Thorncombe Village Trust
One of the primary aims of the Trust has been the planting and maintaining of hundreds of trees in the parish. Beautiful trees that now line the hedgerows and the lanes, and in one case form a wood, are there because the Trust used members' subscriptions to buy, plant and maintain the trees.
Trees planted in hedgerows are marked with blue ties, to warn anyone trimming the hedge. When planted they are staked for a year or two until they get strong enough to support themselves. If you notice any trees that are obviously in need of attention, such as outgrown ties, or damaged branches, please contact a Trust committee member.
Types of trees
In general the trees that are planted are indigenous species such as hawthorn, oak,
ash, mountain ash and wild cherry. Also, the planting spot is taken into consideration
We’ve planted several commemorative trees in the parish, see more….
This stunning avenue of oaks makes a memorable entrance to the village and is hugely important to the area. Thirty years ago some of the trees had died and members were concerned that the avenue was in danger of disappearing. The Trust filled in gaps and planted replacements which have grown well.
In 1997 Mr Johnson, a local landowner, allowed the sloping site near Dungeon Coppice to be planted with woodland trees by Thorncombe Village Trust. Many people pass this woodland daily when walking through from Wittey's Lane to the Dungeon without realising its history........ read more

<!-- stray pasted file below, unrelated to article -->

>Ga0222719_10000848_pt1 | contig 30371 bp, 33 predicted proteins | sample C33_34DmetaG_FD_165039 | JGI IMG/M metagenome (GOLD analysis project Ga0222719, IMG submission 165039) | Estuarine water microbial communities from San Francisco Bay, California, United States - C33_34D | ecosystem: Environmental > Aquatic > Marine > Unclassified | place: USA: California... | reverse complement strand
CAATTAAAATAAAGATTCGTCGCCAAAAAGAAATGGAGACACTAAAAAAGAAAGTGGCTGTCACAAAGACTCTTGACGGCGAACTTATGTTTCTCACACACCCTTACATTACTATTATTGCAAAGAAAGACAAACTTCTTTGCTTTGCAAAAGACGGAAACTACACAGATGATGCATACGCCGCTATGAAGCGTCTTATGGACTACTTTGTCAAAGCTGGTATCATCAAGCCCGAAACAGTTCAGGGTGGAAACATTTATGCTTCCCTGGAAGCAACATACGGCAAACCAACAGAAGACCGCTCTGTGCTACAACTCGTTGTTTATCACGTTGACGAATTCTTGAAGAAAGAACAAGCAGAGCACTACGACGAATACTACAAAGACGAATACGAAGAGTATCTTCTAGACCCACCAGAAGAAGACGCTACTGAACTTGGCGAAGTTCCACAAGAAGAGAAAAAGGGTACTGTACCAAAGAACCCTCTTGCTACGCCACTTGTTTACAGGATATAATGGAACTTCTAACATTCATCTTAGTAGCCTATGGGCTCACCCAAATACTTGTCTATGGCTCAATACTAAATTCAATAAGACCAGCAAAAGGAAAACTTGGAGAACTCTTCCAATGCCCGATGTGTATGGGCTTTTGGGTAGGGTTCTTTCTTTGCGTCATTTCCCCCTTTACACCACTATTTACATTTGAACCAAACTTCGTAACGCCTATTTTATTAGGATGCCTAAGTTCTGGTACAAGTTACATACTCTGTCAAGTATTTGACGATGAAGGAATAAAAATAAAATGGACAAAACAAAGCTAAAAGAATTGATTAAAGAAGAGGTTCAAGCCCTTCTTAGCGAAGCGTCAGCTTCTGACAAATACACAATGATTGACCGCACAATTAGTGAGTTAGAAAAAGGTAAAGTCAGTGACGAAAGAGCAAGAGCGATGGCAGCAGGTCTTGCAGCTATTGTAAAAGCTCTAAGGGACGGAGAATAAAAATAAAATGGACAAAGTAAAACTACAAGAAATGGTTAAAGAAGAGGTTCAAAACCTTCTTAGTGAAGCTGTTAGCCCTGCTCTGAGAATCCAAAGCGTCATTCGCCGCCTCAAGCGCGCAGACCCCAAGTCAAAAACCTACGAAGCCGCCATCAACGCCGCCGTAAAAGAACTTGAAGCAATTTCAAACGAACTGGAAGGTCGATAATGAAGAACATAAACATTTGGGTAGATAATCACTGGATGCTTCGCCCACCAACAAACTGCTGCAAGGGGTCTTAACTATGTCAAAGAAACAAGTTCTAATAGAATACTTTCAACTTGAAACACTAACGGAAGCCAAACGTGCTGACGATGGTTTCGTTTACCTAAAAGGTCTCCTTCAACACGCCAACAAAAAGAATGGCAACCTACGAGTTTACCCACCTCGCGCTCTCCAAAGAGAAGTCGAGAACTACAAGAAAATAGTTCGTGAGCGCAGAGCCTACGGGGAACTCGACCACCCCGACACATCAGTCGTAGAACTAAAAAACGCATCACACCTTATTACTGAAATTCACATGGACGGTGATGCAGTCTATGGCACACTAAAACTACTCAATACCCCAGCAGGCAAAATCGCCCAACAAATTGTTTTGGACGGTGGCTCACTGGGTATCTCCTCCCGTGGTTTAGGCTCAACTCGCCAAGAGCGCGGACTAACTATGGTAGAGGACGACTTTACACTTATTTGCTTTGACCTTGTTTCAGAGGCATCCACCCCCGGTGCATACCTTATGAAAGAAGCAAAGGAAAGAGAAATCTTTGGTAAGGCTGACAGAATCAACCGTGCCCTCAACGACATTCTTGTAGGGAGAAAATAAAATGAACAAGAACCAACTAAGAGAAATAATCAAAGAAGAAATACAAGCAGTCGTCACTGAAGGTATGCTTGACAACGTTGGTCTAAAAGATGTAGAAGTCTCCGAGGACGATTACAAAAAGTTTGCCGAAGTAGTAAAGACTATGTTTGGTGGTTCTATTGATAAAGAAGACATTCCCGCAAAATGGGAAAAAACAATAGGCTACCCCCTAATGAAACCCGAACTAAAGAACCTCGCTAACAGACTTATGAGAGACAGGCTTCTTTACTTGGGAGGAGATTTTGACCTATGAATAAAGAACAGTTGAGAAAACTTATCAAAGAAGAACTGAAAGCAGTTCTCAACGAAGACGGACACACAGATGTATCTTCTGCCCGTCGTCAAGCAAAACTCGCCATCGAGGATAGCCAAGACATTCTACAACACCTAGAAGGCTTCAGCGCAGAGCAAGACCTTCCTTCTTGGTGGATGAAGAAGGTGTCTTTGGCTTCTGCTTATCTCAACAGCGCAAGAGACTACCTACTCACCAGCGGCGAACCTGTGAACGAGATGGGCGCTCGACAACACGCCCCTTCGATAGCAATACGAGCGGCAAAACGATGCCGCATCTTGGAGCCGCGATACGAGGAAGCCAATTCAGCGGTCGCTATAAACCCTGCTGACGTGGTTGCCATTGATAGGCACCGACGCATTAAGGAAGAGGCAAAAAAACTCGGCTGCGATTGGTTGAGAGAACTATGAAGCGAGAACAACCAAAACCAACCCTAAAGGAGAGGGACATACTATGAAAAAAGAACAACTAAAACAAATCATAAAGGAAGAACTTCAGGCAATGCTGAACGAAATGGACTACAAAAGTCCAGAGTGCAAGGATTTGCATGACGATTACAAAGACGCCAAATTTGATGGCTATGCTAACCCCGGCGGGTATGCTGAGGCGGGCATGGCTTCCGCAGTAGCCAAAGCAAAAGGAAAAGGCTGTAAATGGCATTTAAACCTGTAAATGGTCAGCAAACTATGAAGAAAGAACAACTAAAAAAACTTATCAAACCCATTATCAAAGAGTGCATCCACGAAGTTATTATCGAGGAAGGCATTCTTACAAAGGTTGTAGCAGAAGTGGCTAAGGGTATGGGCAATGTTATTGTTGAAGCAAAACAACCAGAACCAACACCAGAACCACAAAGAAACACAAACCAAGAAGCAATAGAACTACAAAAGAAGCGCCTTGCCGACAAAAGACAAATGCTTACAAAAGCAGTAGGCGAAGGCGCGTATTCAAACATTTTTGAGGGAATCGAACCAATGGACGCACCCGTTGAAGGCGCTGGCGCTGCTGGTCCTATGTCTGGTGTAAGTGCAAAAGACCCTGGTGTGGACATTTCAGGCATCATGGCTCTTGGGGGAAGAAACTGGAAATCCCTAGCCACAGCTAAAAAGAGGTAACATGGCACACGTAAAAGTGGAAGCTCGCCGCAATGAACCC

Ban on import and movement of ash confirmed ….. The Government has confirmed a ban on the import and movement of ash trees following the outbreak of Chalara ash dieback. The Government must now set up an emergency summit bringing together representatives from all areas of forestry, plant health and conservation to address the wider issues surrounding threats to our native trees and woods.
Read more on the Woodland Trust website
And here on the Dorset County Council site : www.dorsetforyou.com/ash-
Have you heard of the Ancient Tree Hunt?
Your help is needed to record ancient trees so that they can be protected, and now that there is the threat of ancient ash trees dying, it is especially important to record particularly old and large ashes before they are gone forever.
“The Ancient Tree Hunt (ATH) is a living database of ancient trees. The ATH began
in 2004, as a joint venture with the Tree Register of the British Isles and the Ancient
Tree Forum. By October 2011, over 100,000 hand-
You can download recording forms and information about how to identify ancient trees on this site too. Please let us know of any trees you identify as ancient.
|History of the Trust|
|Constitution of the Trust|
|Minutes of meetings|
|Blackdown Walk Aug 2013|
|Bluebell Walk May 2013|
|Pollinator Survey June 2013|
|Visiting new-born lambs 2013|
|2014 Christmas Sale|
|Geology and geography|
|Chard Junction Nature Reserve|
|Nature Reserve pictures|
|Artists and writers|
|In the news|
|17th and 18th centuries|
|Once upon a Thorncombe Road|
|Thorncombe's Lost Roads & Hidden Holways|
|First World War Thorncombe men|
|Thorncombe's Changing Boundaries|
|Parish Poorhouse and Workhouses|
|Life in Thorncombe's Workhouse|
|Chard St Bakery & Forge|
|Thomas Place and The Terrace|
|1 & 2 Church View Chard Street|
|Dodgy local ice-cream|
|Gribb arsenic poisoning|
|Thorncombe's Flax and Hemp Industries|
|St Mary's Church|
|Who was William Bragge?|
|Donald Hutchings school|
|Donald Hutchings wartime|
|Louise May Silver|
|Starting out in 1960s Thorncombe|
|Thorncombe between the wars|
|Village Life in the 1980's|
|Women's Institute in 1967|
|St Mary's School|
|St Mary's School photos|
|A Village Walk. Walk 9|
|Rights of Way information|